Pakistani shipwreck sought help for disabled son

QUETTA, Pakistan — A Pakistani national soccer team player who died in a migrant shipwreck off the southern coast of Italy has embarked on the journey to find medical treatment for her disabled 3-year-old son, her husband said on Saturday. sister and a friend. The hospitals had told him that foreign aid might be his only option.

Shahida Raza, who also played for the Pakistan national field hockey team and hailed from Quetta in the southwestern province of Balochistan, was one of at least 67 people who perished in the sinking. The overcrowded wooden boat they were traveling in broke apart in the choppy waters of the Ionian Sea off Calabria before dawn last Sunday.

The boat from the Turkish port of Izmir carried people from Afghanistan, Pakistan, Iran and other countries seeking a better quality of life in Europe. According to survivor accounts, the ship had 170 or more passengers before the tragedy occurred.

Raza’s sister, Sadia, said Shahida’s attempts to emigrate had one motive: “She just wanted her disabled three-year-old son to move, laugh and cry like the other children,” Sadia told AFP. Associated Press. “Shahida’s only dream was the treatment of her disabled child. She risked her own life after hospitals in Pakistan told her that overseas medical help might be the only option.

The boy, Hassan, was not on the boat and remained in Pakistan. He suffered brain damage as a baby and is also paralyzed on one side of his body, from head to toe. It was unclear how Shahida intended to help him by traveling abroad and leaving him behind.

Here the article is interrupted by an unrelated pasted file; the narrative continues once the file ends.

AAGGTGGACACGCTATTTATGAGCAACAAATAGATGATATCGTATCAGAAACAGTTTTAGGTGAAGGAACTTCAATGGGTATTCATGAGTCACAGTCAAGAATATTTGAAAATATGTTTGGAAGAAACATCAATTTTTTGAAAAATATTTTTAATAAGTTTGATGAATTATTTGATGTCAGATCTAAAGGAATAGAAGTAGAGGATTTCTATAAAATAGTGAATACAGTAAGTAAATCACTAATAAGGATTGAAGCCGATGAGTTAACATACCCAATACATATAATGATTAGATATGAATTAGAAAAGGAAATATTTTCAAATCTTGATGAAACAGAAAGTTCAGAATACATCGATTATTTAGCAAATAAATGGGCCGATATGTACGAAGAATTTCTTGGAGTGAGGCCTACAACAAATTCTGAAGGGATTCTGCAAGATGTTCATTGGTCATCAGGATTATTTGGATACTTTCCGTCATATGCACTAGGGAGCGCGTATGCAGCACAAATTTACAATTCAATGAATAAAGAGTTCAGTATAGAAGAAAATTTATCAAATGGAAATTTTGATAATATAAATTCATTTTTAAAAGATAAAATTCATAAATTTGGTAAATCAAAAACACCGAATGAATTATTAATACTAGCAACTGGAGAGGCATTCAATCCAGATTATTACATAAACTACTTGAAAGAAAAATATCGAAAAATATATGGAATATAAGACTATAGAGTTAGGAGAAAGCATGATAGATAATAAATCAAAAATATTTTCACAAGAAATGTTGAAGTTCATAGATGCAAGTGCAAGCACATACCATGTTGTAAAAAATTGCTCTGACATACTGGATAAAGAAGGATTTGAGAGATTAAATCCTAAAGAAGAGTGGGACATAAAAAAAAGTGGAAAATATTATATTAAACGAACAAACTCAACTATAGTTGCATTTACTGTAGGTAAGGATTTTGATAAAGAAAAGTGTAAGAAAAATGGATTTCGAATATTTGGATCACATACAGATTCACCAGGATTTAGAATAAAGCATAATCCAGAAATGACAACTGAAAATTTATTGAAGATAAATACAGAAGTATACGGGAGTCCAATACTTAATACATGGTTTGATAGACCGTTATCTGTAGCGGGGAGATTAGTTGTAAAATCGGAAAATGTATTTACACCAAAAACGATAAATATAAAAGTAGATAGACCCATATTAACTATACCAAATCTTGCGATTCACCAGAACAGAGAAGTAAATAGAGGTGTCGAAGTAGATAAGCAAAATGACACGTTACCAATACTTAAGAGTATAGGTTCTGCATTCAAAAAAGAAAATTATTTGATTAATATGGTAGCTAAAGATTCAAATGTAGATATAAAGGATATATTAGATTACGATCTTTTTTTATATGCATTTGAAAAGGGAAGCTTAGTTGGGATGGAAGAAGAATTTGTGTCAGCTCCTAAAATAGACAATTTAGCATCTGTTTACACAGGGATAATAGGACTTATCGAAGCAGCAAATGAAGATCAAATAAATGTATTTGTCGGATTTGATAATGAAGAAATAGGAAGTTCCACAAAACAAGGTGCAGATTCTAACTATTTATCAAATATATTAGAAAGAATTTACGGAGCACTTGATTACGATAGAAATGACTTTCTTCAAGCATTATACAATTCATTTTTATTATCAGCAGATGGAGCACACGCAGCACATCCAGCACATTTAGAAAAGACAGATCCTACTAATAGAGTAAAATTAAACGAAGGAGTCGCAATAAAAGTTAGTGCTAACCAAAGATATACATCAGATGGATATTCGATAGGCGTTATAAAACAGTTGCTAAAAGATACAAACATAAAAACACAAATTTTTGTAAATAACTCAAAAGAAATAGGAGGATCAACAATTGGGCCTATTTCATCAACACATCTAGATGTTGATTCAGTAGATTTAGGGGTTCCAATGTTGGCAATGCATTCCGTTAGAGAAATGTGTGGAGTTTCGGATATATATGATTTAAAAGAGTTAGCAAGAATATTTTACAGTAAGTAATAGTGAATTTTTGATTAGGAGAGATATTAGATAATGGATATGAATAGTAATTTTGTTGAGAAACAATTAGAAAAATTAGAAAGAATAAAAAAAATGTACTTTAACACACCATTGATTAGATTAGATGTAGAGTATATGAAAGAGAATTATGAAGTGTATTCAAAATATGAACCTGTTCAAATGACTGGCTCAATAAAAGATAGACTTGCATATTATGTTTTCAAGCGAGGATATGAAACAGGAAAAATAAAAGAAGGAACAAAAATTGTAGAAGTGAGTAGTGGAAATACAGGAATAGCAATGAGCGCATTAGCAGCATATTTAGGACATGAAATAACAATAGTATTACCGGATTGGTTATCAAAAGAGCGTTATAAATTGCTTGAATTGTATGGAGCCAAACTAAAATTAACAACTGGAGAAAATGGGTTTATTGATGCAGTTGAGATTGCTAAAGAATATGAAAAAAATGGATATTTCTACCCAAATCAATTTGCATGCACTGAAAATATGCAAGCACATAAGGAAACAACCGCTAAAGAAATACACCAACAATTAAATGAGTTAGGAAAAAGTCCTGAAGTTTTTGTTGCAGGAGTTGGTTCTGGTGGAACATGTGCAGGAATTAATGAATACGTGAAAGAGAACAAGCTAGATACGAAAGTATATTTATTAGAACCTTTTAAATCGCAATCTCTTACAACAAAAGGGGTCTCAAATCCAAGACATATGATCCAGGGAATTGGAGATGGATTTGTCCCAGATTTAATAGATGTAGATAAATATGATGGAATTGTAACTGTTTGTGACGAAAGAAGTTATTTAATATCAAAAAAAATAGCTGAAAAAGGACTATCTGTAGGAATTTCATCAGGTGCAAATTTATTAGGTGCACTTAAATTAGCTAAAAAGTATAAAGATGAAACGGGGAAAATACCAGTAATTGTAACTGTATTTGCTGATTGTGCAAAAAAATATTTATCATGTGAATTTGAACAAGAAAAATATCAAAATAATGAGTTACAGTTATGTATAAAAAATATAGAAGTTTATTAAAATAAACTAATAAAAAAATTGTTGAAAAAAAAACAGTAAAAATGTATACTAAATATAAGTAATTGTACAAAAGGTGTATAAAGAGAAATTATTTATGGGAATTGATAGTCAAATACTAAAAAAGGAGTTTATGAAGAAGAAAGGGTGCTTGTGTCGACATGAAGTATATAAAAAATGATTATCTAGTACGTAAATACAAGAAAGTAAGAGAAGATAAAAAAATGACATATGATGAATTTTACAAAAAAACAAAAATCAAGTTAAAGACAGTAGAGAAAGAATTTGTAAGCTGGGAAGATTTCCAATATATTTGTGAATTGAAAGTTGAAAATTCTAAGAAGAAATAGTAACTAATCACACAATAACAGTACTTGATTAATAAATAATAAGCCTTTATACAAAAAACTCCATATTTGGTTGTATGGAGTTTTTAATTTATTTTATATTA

“She was a brave woman, as strong as a man,” Sadia said. “My sister had her son treated at the Aga Khan Hospital in Karachi. He was told that if he was taken abroad, there might be a good treatment.

The Aga Khan authorities were unable to comment on Shahida’s case. Sadia said Shahida also approached the Combined Military Hospital in Quetta, who also said they could do nothing for their son.

“What a mother does for her children, no one else can. Shahida always wanted to handle things on her own,” she said. We are proud of our sister.”

Pakistanis paid tribute to Shahida across the country and in her village.

Photographs of her wearing the country’s national colors and sporting accolades have appeared on TV screens and social media, although it has been reported that most people knew her after her death, as sports women are not widely televised in Pakistan. Local media also quoted her family as saying they had previously spoken out about the lack of recognition and acknowledgment of her accomplishments.

Pakistani President Arif Alvi said Friday that Raza’s tragedy had “deeply moved” him because the country had failed to provide his son with medical facilities.

The president, who was speaking at an international conference on cerebral palsy, said professional training for health experts and an inclusive approach to society were key to welcoming people with disabilities.

Shahida’s friend Sumiya Mushtaq said the 29-year-old often expressed concern about her child’s health.

“The inability to recover from the disease in local hospitals forced her to find a better future for her son abroad,” she said.

His family in Pakistan on Saturday were still awaiting the repatriation of his body.


Associated Press writer Adil Jawad contributed to this report from Karachi, Pakistan.


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